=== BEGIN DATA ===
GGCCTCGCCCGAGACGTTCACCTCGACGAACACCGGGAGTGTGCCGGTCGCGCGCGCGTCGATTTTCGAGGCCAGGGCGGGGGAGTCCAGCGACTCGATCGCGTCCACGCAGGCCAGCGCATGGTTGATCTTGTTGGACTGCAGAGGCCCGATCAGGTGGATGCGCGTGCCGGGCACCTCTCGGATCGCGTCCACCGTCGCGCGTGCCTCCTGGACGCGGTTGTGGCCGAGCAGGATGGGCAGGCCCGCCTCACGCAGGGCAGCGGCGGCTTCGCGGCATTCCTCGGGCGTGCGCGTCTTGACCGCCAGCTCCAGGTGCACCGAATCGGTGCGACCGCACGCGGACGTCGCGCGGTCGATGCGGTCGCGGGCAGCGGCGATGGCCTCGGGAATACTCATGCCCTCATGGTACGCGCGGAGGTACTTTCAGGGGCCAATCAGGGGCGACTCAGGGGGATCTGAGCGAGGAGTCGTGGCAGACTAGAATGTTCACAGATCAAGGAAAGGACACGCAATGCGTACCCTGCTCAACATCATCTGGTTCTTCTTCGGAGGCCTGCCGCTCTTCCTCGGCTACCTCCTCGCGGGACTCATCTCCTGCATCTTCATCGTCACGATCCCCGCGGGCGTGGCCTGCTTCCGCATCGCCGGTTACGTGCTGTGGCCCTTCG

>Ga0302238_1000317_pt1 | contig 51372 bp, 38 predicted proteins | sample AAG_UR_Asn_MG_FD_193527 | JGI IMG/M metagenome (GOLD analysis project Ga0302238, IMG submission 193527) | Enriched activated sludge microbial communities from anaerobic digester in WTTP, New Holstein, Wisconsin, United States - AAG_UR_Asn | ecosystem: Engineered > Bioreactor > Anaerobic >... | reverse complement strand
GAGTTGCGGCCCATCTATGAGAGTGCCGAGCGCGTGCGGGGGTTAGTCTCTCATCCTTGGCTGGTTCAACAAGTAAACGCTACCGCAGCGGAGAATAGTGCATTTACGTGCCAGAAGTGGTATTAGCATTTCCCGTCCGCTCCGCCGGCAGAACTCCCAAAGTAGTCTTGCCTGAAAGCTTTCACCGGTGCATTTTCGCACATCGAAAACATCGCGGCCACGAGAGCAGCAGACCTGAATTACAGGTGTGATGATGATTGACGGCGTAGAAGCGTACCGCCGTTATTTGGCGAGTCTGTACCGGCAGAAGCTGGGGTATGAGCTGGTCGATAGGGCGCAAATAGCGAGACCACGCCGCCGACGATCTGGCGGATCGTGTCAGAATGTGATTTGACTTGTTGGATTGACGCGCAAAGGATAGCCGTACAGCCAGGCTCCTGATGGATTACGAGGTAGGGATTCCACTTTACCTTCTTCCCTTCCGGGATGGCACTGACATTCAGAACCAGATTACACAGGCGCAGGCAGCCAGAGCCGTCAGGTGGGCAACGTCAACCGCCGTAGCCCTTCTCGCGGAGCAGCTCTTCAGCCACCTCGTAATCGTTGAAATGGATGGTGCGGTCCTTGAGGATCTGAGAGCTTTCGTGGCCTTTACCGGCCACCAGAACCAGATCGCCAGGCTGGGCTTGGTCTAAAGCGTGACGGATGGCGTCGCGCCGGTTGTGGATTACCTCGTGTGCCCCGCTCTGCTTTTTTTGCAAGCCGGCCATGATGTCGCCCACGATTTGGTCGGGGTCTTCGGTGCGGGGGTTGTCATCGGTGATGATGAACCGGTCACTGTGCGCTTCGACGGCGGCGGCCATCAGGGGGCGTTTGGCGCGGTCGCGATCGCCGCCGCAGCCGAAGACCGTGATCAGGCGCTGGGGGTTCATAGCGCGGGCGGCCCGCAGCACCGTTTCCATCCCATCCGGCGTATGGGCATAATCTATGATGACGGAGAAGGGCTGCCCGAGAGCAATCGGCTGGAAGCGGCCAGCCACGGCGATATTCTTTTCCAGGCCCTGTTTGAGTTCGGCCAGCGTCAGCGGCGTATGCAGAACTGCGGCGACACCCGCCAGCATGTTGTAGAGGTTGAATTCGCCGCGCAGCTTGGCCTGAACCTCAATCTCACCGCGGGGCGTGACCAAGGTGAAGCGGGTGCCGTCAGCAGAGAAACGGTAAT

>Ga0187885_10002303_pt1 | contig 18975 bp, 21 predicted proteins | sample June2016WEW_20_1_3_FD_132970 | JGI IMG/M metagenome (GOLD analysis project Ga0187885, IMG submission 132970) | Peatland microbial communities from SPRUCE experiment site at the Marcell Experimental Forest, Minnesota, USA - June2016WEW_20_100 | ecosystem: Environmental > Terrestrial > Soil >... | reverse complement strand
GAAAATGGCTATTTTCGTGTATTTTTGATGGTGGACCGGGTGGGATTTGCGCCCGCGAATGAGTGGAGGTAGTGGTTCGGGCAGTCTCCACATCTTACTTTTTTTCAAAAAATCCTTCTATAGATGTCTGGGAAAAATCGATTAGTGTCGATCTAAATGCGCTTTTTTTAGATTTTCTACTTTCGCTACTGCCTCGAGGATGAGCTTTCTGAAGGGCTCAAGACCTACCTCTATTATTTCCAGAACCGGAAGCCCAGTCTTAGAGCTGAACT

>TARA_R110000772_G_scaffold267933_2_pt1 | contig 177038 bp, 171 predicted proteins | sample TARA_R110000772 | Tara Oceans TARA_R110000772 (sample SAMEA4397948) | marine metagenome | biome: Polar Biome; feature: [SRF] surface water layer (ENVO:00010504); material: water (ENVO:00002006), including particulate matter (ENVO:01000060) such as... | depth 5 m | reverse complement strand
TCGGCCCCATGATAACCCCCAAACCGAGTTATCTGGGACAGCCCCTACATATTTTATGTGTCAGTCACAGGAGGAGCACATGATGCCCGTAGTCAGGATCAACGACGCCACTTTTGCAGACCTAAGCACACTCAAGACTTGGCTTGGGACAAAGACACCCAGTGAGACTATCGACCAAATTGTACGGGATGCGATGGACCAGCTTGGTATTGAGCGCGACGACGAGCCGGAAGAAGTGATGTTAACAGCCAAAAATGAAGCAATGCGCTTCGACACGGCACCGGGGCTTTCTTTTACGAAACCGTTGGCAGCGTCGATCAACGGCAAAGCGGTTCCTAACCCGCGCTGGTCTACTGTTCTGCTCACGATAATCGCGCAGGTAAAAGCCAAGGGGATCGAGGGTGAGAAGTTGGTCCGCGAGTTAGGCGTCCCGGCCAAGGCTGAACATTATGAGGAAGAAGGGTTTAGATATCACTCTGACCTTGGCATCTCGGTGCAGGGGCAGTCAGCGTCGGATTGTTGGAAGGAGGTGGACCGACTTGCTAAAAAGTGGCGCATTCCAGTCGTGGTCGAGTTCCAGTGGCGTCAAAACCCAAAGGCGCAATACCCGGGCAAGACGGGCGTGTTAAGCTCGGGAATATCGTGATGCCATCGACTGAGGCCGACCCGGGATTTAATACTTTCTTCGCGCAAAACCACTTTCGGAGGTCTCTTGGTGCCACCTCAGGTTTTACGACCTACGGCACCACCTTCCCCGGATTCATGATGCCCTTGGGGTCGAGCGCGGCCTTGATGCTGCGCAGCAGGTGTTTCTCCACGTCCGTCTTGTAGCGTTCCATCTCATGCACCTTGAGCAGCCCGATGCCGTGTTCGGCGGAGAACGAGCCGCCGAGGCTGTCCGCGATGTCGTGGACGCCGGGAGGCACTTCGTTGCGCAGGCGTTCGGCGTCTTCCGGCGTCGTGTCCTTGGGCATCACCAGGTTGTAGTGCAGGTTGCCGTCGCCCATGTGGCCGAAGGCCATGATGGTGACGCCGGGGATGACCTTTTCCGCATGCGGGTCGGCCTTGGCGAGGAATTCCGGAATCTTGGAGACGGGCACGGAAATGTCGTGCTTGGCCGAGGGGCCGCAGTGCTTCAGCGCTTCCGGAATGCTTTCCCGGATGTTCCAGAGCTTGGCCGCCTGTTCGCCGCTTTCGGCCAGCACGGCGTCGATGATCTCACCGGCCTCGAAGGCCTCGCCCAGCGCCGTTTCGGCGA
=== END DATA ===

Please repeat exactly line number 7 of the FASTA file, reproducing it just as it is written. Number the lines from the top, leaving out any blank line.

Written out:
TCGGCCCCATGATAACCCCCAAACCGAGTTATCTGGGACAGCCCCTACATATTTTATGTGTCAGTCACAGGAGGAGCACATGATGCCCGTAGTCAGGATCAACGACGCCACTTTTGCAGACCTAAGCACACTCAAGACTTGGCTTGGGACAAAGACACCCAGTGAGACTATCGACCAAATTGTACGGGATGCGATGGACCAGCTTGGTATTGAGCGCGACGACGAGCCGGAAGAAGTGATGTTAACAGCCAAAAATGAAGCAATGCGCTTCGACACGGCACCGGGGCTTTCTTTTACGAAACCGTTGGCAGCGTCGATCAACGGCAAAGCGGTTCCTAACCCGCGCTGGTCTACTGTTCTGCTCACGATAATCGCGCAGGTAAAAGCCAAGGGGATCGAGGGTGAGAAGTTGGTCCGCGAGTTAGGCGTCCCGGCCAAGGCTGAACATTATGAGGAAGAAGGGTTTAGATATCACTCTGACCTTGGCATCTCGGTGCAGGGGCAGTCAGCGTCGGATTGTTGGAAGGAGGTGGACCGACTTGCTAAAAAGTGGCGCATTCCAGTCGTGGTCGAGTTCCAGTGGCGTCAAAACCCAAAGGCGCAATACCCGGGCAAGACGGGCGTGTTAAGCTCGGGAATATCGTGATGCCATCGACTGAGGCCGACCCGGGATTTAATACTTTCTTCGCGCAAAACCACTTTCGGAGGTCTCTTGGTGCCACCTCAGGTTTTACGACCTACGGCACCACCTTCCCCGGATTCATGATGCCCTTGGGGTCGAGCGCGGCCTTGATGCTGCGCAGCAGGTGTTTCTCCACGTCCGTCTTGTAGCGTTCCATCTCATGCACCTTGAGCAGCCCGATGCCGTGTTCGGCGGAGAACGAGCCGCCGAGGCTGTCCGCGATGTCGTGGACGCCGGGAGGCACTTCGTTGCGCAGGCGTTCGGCGTCTTCCGGCGTCGTGTCCTTGGGCATCACCAGGTTGTAGTGCAGGTTGCCGTCGCCCATGTGGCCGAAGGCCATGATGGTGACGCCGGGGATGACCTTTTCCGCATGCGGGTCGGCCTTGGCGAGGAATTCCGGAATCTTGGAGACGGGCACGGAAATGTCGTGCTTGGCCGAGGGGCCGCAGTGCTTCAGCGCTTCCGGAATGCTTTCCCGGATGTTCCAGAGCTTGGCCGCCTGTTCGCCGCTTTCGGCCAGCACGGCGTCGATGATCTCACCGGCCTCGAAGGCCTCGCCCAGCGCCGTTTCGGCGA